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Half-Kneeling Hip Flexor Stretch

Half-kneeling Hip Flexor Stretch

By Brennan Mickelson MS, CSCS, RSCC, Seattle Mariners

Players who sit a lot in class, as well as parents, coaches and umpires who sit at work and while driving can have excessive exposure to anterior pelvic tilt and tightness in the muscles that flex the hip. The hip flexors help ensure core stability and proper gait when walking, running, and performing game-related movements and skills. Tight hip flexors have been shown to have a negative effect on posture, running speed, mobility, power, etc. and an increased risk of injury in regions above and below the hips. While there are several effective ways to stretch the hip flexors, the half-kneeling hip flexor stretch in which the pelvis is posteriorly tilted with the core and glutes activated is the most effective way to alleviate tightness in the hip flexors.

“What are Hip flexors?

Hip flexors are a group of muscles that are located on the pelvis and attach on the upper leg. This group of muscles flex the hip and tilt the pelvis anteriorly.

“How do I know if my hip flexors are tight?”

If your hip flexors are tight, the opposite action of hip flexion will likely be deficient. This means that hip extension range of motion will likely be poor. By putting yourself or your client/athletes into an un-cued half kneeling (HK) position you will likely see some compensations that would be indicative of having tight hip flexors, such as the following:

Hip behind knee

Excessive lumbar arch:

Elongated stance:


“I fall into one of these compensation patterns, so how do I stretch my hip flexors?”

  1. Assume a good HK position, this position will have a straight line from your knee that is on the ground, through your hip, all the way up to your shoulder, something like this:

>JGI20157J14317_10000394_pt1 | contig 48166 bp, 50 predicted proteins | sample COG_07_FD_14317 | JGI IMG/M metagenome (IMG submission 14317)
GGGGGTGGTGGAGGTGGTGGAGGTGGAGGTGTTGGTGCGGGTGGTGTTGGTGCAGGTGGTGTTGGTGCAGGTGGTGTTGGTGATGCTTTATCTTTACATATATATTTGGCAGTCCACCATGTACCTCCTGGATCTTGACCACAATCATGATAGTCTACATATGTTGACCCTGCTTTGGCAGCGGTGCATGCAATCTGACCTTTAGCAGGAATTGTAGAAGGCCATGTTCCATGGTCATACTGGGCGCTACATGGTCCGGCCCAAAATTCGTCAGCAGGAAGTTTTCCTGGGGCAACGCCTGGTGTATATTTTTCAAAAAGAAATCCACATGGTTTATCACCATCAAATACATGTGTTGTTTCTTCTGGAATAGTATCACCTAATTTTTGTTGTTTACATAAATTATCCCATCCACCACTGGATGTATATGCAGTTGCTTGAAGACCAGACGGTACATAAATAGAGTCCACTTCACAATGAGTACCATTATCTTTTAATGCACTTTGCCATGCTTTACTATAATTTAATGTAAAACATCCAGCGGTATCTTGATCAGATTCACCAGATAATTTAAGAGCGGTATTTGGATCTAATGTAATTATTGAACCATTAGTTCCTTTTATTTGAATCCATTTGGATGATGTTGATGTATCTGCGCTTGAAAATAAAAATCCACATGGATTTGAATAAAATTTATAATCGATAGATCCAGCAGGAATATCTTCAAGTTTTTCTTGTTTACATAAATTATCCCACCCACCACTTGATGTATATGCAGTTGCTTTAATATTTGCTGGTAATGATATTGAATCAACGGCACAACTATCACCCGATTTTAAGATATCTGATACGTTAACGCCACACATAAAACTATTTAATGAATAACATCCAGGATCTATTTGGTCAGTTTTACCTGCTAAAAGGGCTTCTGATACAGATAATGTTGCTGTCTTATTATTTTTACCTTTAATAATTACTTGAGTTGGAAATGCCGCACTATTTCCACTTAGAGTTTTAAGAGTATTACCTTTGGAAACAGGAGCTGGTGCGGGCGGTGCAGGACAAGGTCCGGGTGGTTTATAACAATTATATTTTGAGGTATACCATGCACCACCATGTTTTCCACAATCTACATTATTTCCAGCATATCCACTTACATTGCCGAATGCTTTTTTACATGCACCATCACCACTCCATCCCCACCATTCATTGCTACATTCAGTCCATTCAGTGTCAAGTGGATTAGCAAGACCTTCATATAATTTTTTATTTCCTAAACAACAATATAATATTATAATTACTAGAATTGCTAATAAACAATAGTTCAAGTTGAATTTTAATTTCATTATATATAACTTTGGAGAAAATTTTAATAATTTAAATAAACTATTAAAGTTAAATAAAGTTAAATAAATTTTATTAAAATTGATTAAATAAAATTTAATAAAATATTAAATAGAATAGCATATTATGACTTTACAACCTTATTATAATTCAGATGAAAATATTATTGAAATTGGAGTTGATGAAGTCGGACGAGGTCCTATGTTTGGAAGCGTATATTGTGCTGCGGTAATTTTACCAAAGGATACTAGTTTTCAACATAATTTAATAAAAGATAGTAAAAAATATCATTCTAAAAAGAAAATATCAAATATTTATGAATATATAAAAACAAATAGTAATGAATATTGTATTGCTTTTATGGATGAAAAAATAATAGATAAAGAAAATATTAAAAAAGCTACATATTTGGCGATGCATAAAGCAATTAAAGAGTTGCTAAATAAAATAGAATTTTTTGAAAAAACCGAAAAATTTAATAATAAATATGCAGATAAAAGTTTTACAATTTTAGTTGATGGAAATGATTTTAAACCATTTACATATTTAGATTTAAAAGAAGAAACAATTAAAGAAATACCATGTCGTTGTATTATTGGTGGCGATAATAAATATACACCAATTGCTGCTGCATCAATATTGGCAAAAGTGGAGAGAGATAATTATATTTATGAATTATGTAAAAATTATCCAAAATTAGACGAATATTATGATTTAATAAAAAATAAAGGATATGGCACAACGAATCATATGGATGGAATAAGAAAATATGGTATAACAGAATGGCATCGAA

1. Posteriorly tilt your pelvis “tuck your back pockets underneath you.”

  2. You should feel a stretch on the on the anterior portion of your upper leg.

  3. Inhale and exhale completely during each repetition.

  4. To increase the intensity of the stretch, lightly squeeze your glutes.

  5. To further increase the intensity press with both hands into the knee that is up to activate your abdominals, continue to fully inhale and exhale.

  6. Reset your pelvic position after each breath cycle repeat this from 3-8 repetitions.

  7. If you are having knee discomfort or feeling too much of a stretch a good regression is to utilize a more forward torso lean which puts the athlete out of their end range of motion. Just like with pressing into the knee pressing into a medicine ball or a bench helps with abdominal activation which assists with the posterior pelvic tilting that we are cuing for our athletes.

  8. When performed properly, the exercise should look like this:

As with anything that you do with your clients or athletes ensure that they are feeling the stretch in the correct spots. Don’t be afraid to utilize internal cues or feedback with stretching in particular, if the athlete says they don’t feel it where they are supposed to take a step back, regress the exercises, and ask yourself why?


Brennan Mickelson MS, CSCS, RSCC, is a Minor League Strength Coach for the Seattle Mariners.

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